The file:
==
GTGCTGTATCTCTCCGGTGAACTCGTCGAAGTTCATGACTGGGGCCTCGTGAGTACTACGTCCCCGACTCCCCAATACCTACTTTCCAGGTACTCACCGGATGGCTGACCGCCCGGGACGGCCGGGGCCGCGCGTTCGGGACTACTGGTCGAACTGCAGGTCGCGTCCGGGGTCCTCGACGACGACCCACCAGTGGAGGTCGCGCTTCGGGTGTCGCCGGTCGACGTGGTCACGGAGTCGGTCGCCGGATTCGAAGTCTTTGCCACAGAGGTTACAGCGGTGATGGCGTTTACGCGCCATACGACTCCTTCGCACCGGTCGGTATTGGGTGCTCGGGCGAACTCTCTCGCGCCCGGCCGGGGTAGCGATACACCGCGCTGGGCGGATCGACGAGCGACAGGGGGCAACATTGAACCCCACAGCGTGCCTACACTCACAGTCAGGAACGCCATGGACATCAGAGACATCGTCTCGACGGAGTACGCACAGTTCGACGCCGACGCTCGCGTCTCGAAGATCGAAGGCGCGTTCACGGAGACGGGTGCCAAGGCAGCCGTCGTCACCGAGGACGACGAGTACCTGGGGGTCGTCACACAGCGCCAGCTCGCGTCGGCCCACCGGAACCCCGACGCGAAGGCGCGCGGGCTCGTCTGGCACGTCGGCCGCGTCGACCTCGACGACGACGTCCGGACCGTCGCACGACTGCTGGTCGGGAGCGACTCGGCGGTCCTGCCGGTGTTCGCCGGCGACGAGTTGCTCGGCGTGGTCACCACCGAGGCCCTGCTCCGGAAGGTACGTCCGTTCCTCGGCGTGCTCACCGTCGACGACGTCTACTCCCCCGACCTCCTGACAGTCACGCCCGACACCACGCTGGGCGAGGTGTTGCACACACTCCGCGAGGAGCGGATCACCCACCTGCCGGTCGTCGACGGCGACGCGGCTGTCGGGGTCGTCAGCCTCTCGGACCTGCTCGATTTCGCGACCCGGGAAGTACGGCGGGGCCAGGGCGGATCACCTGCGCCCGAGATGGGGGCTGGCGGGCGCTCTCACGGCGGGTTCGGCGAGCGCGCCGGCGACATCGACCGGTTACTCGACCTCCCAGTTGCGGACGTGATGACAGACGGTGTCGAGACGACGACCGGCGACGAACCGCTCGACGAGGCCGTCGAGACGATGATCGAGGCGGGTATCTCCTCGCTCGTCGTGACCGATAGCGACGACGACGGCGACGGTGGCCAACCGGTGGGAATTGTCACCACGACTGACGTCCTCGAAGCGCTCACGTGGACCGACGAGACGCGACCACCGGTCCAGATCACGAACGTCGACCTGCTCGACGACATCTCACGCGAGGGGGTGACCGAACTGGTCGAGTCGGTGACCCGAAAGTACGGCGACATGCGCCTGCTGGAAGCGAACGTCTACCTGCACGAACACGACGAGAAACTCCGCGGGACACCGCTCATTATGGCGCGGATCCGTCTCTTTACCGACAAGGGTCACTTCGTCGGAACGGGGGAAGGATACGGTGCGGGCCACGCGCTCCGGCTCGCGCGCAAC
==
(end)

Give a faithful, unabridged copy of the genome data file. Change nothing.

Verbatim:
GTGCTGTATCTCTCCGGTGAACTCGTCGAAGTTCATGACTGGGGCCTCGTGAGTACTACGTCCCCGACTCCCCAATACCTACTTTCCAGGTACTCACCGGATGGCTGACCGCCCGGGACGGCCGGGGCCGCGCGTTCGGGACTACTGGTCGAACTGCAGGTCGCGTCCGGGGTCCTCGACGACGACCCACCAGTGGAGGTCGCGCTTCGGGTGTCGCCGGTCGACGTGGTCACGGAGTCGGTCGCCGGATTCGAAGTCTTTGCCACAGAGGTTACAGCGGTGATGGCGTTTACGCGCCATACGACTCCTTCGCACCGGTCGGTATTGGGTGCTCGGGCGAACTCTCTCGCGCCCGGCCGGGGTAGCGATACACCGCGCTGGGCGGATCGACGAGCGACAGGGGGCAACATTGAACCCCACAGCGTGCCTACACTCACAGTCAGGAACGCCATGGACATCAGAGACATCGTCTCGACGGAGTACGCACAGTTCGACGCCGACGCTCGCGTCTCGAAGATCGAAGGCGCGTTCACGGAGACGGGTGCCAAGGCAGCCGTCGTCACCGAGGACGACGAGTACCTGGGGGTCGTCACACAGCGCCAGCTCGCGTCGGCCCACCGGAACCCCGACGCGAAGGCGCGCGGGCTCGTCTGGCACGTCGGCCGCGTCGACCTCGACGACGACGTCCGGACCGTCGCACGACTGCTGGTCGGGAGCGACTCGGCGGTCCTGCCGGTGTTCGCCGGCGACGAGTTGCTCGGCGTGGTCACCACCGAGGCCCTGCTCCGGAAGGTACGTCCGTTCCTCGGCGTGCTCACCGTCGACGACGTCTACTCCCCCGACCTCCTGACAGTCACGCCCGACACCACGCTGGGCGAGGTGTTGCACACACTCCGCGAGGAGCGGATCACCCACCTGCCGGTCGTCGACGGCGACGCGGCTGTCGGGGTCGTCAGCCTCTCGGACCTGCTCGATTTCGCGACCCGGGAAGTACGGCGGGGCCAGGGCGGATCACCTGCGCCCGAGATGGGGGCTGGCGGGCGCTCTCACGGCGGGTTCGGCGAGCGCGCCGGCGACATCGACCGGTTACTCGACCTCCCAGTTGCGGACGTGATGACAGACGGTGTCGAGACGACGACCGGCGACGAACCGCTCGACGAGGCCGTCGAGACGATGATCGAGGCGGGTATCTCCTCGCTCGTCGTGACCGATAGCGACGACGACGGCGACGGTGGCCAACCGGTGGGAATTGTCACCACGACTGACGTCCTCGAAGCGCTCACGTGGACCGACGAGACGCGACCACCGGTCCAGATCACGAACGTCGACCTGCTCGACGACATCTCACGCGAGGGGGTGACCGAACTGGTCGAGTCGGTGACCCGAAAGTACGGCGACATGCGCCTGCTGGAAGCGAACGTCTACCTGCACGAACACGACGAGAAACTCCGCGGGACACCGCTCATTATGGCGCGGATCCGTCTCTTTACCGACAAGGGTCACTTCGTCGGAACGGGGGAAGGATACGGTGCGGGCCACGCGCTCCGGCTCGCGCGCAAC